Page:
THE CAVE SINGERS, THE DUTCHESS AND THE DUKE, THE MOONDOGGIES
Saturday, March 13
After a middling set by The Dutchess and the Duke, a Seattle duo who seemed off their game, the Cave Singers' main man Pete Quirk seized control of the room and delivered the night's musical entertainment—a patented musical elixir in a hand-me-down jar.
The image of an old-time snake-oil salesman or itinerant preacher comes from Quirk's voice, an unforgettable element seemingly distilled to pure soul over 30 miles of dirt road. But there's truth in his delivery, and the modest Plush crowd was ready to buy whatever he was selling. Fans of 16 Horsepower and Ha Ha Tonka found a lot to like about the Cave Singers, and probably didn't miss either the former's morbid religious iconography or the latter's haunted Ozark-ian warp.
That old-timey feel, and its intimations of authenticity, set the Cave Singers apart from the general run of indie-rock touring bands, and certainly their über-hip stable mates at Matador Records. The Cave Singers' Seattleite twist could be called lumberjack soul.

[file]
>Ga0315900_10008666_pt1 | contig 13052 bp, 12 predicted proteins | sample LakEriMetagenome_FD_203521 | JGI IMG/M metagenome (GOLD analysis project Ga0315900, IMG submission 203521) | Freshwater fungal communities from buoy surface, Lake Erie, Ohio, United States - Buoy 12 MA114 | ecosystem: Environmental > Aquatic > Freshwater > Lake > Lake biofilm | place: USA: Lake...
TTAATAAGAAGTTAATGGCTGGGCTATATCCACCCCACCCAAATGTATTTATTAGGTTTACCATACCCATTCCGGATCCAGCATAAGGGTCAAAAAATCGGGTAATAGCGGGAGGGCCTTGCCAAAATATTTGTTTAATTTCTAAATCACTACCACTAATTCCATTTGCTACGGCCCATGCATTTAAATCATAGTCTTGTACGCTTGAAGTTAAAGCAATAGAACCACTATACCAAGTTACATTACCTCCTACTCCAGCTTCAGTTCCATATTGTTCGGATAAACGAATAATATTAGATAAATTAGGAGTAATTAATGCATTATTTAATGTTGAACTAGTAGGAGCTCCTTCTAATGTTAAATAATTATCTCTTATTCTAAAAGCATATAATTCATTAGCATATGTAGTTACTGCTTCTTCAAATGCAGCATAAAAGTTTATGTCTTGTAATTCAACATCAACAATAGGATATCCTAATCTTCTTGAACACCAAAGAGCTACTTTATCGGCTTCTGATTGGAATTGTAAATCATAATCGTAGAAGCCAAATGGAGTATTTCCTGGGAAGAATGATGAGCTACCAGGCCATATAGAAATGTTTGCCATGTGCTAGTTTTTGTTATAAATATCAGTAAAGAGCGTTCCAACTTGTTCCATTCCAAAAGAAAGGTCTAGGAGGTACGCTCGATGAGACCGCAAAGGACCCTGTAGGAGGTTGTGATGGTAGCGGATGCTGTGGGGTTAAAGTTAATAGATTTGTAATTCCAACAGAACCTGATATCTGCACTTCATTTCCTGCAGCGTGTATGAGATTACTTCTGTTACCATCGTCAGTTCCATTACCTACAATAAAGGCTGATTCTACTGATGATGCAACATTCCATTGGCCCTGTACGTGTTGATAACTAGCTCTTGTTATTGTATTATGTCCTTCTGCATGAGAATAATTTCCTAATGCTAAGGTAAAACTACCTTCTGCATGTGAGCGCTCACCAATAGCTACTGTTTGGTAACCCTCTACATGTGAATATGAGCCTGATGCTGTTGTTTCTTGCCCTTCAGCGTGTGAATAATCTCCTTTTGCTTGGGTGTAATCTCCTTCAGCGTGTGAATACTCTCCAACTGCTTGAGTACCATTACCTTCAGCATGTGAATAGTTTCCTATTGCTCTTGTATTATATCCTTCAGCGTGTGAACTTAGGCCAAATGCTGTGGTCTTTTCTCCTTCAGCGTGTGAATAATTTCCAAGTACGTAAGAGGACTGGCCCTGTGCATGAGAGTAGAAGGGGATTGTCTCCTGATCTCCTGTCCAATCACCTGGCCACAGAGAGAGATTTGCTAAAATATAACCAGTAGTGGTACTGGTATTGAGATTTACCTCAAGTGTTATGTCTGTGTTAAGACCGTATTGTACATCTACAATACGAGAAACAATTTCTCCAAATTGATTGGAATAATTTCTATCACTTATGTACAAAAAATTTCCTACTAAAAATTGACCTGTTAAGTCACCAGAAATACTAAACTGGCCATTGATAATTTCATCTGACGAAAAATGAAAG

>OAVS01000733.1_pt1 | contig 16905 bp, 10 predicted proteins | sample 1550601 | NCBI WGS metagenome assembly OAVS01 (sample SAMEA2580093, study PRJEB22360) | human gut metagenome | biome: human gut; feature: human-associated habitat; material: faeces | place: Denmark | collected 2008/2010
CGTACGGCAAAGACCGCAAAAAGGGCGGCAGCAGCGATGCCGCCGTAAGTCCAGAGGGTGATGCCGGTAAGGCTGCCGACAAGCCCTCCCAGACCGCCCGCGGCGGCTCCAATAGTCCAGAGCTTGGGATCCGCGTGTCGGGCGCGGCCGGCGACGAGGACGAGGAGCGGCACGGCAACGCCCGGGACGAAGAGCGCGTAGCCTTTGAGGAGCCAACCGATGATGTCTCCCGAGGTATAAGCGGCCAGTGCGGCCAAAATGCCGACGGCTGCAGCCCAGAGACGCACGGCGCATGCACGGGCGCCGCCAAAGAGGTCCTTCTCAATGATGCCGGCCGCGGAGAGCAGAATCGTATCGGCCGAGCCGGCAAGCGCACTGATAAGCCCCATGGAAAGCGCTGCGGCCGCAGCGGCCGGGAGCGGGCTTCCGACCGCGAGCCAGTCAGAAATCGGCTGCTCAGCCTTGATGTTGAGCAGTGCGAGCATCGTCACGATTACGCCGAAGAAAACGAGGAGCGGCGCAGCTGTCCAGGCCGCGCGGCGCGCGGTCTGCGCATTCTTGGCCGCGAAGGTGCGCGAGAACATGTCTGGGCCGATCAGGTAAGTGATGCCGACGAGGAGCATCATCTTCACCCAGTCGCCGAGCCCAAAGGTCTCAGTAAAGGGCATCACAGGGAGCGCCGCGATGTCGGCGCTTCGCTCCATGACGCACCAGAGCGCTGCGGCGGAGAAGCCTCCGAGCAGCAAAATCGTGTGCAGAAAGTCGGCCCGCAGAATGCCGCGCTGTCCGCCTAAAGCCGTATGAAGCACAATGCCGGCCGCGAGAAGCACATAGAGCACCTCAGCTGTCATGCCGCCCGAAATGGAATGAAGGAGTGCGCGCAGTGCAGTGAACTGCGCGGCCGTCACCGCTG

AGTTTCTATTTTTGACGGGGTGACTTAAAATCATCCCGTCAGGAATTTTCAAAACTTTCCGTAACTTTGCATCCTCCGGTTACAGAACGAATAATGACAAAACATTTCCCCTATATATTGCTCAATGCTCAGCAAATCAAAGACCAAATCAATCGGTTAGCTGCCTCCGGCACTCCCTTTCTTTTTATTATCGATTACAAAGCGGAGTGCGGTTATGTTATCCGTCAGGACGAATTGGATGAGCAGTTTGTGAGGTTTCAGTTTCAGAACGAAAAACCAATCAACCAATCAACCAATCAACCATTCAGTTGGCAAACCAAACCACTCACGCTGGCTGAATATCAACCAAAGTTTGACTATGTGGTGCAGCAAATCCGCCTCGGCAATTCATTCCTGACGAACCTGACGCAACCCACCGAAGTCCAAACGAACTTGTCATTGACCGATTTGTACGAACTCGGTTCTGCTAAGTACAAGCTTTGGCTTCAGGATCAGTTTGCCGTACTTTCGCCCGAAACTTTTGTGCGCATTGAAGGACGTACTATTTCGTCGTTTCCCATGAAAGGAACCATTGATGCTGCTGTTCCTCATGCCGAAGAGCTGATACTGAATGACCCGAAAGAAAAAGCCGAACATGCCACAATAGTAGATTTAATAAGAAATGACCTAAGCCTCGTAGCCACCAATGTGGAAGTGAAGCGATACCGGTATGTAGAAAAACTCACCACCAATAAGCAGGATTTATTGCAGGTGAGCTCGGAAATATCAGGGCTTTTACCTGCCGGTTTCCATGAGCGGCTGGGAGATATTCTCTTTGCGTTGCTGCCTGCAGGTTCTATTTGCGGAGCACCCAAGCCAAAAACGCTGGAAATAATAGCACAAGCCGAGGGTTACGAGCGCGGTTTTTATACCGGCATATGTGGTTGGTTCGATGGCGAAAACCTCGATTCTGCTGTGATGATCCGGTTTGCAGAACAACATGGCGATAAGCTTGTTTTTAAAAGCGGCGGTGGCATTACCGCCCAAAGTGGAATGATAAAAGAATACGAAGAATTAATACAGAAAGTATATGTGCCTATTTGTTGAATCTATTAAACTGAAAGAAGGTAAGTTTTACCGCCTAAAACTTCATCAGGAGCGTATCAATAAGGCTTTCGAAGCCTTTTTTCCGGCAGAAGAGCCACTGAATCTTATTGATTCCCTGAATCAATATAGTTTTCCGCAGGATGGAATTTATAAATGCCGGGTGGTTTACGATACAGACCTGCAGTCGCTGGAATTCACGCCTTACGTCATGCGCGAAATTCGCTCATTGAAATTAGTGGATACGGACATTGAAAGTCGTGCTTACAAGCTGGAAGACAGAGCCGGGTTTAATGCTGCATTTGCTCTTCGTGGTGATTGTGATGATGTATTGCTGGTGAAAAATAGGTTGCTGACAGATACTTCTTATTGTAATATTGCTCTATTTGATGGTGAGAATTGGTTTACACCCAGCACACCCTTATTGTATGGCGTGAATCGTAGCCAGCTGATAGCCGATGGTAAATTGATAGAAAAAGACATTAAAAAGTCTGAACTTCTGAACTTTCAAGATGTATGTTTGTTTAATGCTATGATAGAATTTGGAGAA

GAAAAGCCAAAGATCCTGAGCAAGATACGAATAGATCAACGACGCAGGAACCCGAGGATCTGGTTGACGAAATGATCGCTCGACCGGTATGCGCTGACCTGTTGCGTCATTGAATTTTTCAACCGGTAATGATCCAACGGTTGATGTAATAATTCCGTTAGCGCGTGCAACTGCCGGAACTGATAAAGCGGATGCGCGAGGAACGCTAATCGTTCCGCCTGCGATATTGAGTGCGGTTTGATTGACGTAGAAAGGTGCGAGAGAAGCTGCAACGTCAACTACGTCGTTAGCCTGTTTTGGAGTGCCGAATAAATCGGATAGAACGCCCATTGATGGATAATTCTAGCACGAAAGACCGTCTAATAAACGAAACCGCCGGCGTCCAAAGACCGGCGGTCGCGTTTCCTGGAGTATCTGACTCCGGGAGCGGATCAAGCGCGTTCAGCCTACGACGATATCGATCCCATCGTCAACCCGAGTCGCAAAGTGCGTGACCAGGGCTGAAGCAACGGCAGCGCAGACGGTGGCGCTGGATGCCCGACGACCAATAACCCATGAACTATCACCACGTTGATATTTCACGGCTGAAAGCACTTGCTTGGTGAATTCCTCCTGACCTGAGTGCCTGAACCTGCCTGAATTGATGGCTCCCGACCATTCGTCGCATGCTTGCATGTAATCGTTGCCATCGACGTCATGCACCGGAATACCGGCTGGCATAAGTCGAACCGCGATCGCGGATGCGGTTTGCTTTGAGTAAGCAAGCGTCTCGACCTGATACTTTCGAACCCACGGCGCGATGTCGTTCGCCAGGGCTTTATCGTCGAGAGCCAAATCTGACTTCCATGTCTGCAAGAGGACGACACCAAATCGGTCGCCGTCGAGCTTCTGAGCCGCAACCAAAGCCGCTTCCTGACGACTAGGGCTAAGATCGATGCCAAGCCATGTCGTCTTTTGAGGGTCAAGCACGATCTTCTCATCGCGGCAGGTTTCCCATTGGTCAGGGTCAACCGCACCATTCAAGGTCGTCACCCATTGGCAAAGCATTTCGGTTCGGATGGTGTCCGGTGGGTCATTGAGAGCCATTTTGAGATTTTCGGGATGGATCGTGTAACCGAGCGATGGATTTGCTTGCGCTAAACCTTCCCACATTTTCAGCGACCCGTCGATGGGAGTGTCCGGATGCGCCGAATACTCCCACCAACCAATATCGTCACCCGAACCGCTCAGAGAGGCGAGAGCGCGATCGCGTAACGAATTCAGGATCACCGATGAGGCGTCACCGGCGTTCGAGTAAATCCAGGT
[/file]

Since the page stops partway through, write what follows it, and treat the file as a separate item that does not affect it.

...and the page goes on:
Nothing like the gorgeous, almost John-Denver-like acoustic guitar opening to "Summer Light" has been heard since the great roots-rock scare of the 1990s. Derek Fudesco's picking was consistently, imaginatively lovely in the minor mode all night long. What brought the sound up to the minute, though, was the drumming—insistent and inescapable as pursuing hounds. A new song featured a powerful burst of almost-African-sounding drumming so invasive as to inspire several fans to tap along on whatever was nearest their fingers. On another song, drummer Marty Lund set aside his kit for a bongo break, and on another, he clipped a tambourine to his cymbals like a one-man band.
It didn't matter that Quirk's lyrics were difficult for new listeners to follow if heard live for the first time; his poetry is murky even for those who know it by heart. It mattered that the sound of his voice lured listeners through the musical arrangements into the dark spirit his words described.
Opening act the Moondoggies rounded out the trio of Seattle bands with music that photographer Lisa Healey said reminded her of Crazy Horse, the Allman Brothers and the Grateful Dead.